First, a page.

Keeping New Mothers Emotionally Healthy
Keeping New Mothers Emotionally Healthy
Steven D’Achille knows that his wife would have loved to see their daughter Adriana at age 3. Sadly, Adriana is growing up without her mother, who was lost to postpartum depression, when Adriana was just a few weeks old.
Steven started a foundation in his wife’s name to spread awareness of postpartum depression and expand access to treatment. He then teamed up with Allegheny Health Network (AHN). Together they have expanded AHN’s ability to screen and treat women for postpartum depression.
This foundation and collaboration are living proof that community support can help new mothers regain their emotional health and be there for their children.
Treating postpartum depression before it turns tragic
To raise awareness of postpartum depression, Steven created the Alexis Joy D’Achille Foundation for Postpartum Depression to:
- Help women and their families spot warning signs
- Provide resources to expand mental health care
In 2015, the Foundation awarded $100,000 to AHN. Now, AHN’s women’s behavioral health center is helping more women get treated for postpartum depression. They have used this money to create an intensive, outpatient program for women suffering with depression, anxiety and mood disorders.
A psychiatrist explains
“Steven’s story inspired us to improve care for women with depression during pregnancy and after delivery,” said Sarah Homitsky, MD, psychiatrist and medical director of the women’s behavioral health center.
She explained that the center’s professional vision fits well with the goals of the Alexis Joy D’Achille Foundation. The first step is to improve the depression or mood disorder screening process. Then women are identified and invited to come in for treatment.
The program focuses on improving mother-baby attachment. Staff members:
- Invite mothers to bring their babies, as well as other family members, to appointments
- Talk to families about the broad-reaching impact of depression
- Discuss the potential negative impact on a mom’s ability to relate to her child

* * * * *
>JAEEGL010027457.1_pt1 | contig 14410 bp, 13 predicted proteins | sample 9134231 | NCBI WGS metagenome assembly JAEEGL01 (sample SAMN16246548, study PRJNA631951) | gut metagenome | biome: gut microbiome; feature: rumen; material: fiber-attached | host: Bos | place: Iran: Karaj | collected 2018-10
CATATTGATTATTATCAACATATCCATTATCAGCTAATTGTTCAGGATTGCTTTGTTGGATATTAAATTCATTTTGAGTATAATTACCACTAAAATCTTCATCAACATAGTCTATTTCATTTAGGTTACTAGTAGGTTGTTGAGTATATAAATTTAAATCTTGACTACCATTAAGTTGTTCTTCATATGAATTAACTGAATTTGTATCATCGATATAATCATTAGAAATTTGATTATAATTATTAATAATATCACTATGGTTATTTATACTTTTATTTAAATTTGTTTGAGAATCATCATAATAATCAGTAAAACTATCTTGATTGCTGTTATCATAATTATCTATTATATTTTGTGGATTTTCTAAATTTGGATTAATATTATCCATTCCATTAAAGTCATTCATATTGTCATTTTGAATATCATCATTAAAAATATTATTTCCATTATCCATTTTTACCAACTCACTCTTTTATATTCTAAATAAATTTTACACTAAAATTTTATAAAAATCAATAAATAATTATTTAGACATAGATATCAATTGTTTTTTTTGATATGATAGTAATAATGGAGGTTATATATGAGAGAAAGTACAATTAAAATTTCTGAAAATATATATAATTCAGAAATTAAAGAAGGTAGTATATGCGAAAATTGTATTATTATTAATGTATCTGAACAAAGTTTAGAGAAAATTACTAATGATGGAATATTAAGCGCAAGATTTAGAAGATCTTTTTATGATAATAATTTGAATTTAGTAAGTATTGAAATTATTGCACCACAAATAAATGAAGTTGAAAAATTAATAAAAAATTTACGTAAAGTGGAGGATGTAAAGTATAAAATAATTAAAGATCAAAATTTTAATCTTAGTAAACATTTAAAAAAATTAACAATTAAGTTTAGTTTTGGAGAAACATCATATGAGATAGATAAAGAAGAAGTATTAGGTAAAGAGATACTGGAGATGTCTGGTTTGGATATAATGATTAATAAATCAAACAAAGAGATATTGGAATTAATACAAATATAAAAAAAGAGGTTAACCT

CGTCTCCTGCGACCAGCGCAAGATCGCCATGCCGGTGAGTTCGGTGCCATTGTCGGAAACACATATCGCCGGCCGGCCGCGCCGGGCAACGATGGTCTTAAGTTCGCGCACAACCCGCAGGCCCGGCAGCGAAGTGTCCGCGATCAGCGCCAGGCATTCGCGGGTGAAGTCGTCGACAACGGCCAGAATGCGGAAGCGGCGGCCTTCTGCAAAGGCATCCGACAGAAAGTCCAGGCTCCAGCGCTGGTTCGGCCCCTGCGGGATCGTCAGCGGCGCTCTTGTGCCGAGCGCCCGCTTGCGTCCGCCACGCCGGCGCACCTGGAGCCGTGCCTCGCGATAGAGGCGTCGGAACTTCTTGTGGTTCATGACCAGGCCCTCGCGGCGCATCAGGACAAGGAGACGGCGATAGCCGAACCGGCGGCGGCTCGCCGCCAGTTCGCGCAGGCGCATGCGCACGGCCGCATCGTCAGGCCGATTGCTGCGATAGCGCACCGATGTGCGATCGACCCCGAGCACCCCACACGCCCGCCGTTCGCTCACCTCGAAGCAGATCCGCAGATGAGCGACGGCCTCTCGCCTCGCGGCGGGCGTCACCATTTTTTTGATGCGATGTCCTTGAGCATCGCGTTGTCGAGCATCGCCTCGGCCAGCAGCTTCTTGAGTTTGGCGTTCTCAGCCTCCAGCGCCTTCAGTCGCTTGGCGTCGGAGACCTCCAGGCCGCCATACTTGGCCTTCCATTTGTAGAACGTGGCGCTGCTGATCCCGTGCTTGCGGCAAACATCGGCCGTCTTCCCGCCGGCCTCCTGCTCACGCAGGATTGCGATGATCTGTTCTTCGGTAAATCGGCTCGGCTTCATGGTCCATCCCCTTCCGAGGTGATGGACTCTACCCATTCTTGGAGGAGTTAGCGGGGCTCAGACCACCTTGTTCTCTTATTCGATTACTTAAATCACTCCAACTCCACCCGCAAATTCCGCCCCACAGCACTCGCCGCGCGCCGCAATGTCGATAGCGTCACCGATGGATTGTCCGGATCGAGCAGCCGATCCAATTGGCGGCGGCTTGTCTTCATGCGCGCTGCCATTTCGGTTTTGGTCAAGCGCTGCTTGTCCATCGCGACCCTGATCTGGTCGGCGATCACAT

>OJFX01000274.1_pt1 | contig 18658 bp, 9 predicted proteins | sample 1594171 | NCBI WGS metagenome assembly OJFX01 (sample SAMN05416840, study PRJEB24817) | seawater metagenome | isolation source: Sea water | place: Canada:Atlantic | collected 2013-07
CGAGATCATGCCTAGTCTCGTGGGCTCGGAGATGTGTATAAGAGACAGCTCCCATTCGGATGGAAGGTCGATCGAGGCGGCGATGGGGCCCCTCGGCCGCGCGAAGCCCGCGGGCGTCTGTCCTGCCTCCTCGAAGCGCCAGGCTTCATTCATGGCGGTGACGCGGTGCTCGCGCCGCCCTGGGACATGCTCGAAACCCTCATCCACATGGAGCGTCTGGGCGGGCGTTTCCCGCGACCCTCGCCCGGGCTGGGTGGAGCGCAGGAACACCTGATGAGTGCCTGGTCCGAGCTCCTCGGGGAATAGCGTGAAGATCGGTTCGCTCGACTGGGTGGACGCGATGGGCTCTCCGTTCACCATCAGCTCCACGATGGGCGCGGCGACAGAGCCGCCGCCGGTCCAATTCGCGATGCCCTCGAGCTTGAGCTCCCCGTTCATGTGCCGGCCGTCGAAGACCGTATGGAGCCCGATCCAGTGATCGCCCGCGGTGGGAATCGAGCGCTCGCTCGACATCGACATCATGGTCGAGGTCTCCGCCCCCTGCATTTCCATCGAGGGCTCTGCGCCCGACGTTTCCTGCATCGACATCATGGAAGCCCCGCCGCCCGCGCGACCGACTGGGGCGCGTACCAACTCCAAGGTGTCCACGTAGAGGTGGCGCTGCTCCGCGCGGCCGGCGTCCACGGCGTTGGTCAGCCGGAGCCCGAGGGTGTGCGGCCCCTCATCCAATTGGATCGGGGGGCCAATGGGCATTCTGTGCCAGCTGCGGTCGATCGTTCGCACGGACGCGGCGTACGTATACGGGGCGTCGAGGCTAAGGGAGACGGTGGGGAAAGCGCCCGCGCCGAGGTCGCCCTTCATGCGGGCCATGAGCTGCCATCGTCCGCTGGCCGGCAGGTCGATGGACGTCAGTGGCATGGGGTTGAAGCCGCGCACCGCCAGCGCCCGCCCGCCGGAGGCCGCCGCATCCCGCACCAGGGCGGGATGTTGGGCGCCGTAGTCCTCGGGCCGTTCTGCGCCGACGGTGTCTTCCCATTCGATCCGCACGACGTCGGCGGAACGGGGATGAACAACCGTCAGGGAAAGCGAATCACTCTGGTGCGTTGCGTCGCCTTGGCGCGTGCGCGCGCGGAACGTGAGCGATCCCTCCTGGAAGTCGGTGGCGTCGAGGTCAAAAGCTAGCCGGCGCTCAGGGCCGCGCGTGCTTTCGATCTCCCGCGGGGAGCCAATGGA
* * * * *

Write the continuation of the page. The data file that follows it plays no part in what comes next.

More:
- Work with mothers to manage their stress, and improve problem-solving and communication skills
“Women are particularly vulnerable to mood disorders during this time period because of changes to their bodies and daily routine,” said Dr. Homitsky.
“Sometimes crying or feeling sad can be part of typical changes that come after delivery, but if these emotions start to affect a mother’s ability to care for herself or her child or last longer than two weeks, she should talk to her doctor,” she said.
Identifying women in need of help
For the pilot program, the staff worked with OB-GYN offices, screening pregnant and postpartum patients there. As a result, 260 patients have been referred to AHN for perinatal mood and anxiety disorders, since the program began in July 2015.
The program is now expanding to:
- Introduce dual screening for depression and bipolar disorder at all AHN associated OBGYN practices
- Conduct comprehensive initial evaluations, developing treatment plans that incorporate therapy, medication as needed, and connect to community resources.
“Our goals are to effectively screen women for mood and anxiety disorders and connect them to the right treatment,” said Dr. Homitsky.
Mood disorders make bonding difficult
Depression and anxiety disorders can:
- Negatively impact a mother’s ability to connect with her baby
- Negatively impact infant development
- Affect 15 to 20 percent of pregnant women, for up to a year after delivery
- Respond to treatment
While it is impossible to predict who will develop it, women seem to be more likely to get postpartum depression if they have:
- Personal or family history of depression or bipolar disorder
- Recent stressful life events
- Inadequate social support
- Marital problems
If you are pregnant and have a history of depression, talk to your doctor about monitoring your symptoms during pregnancy and after delivery.
Learn more about depression
Sarah C Homitsky, MDRequest An Appointment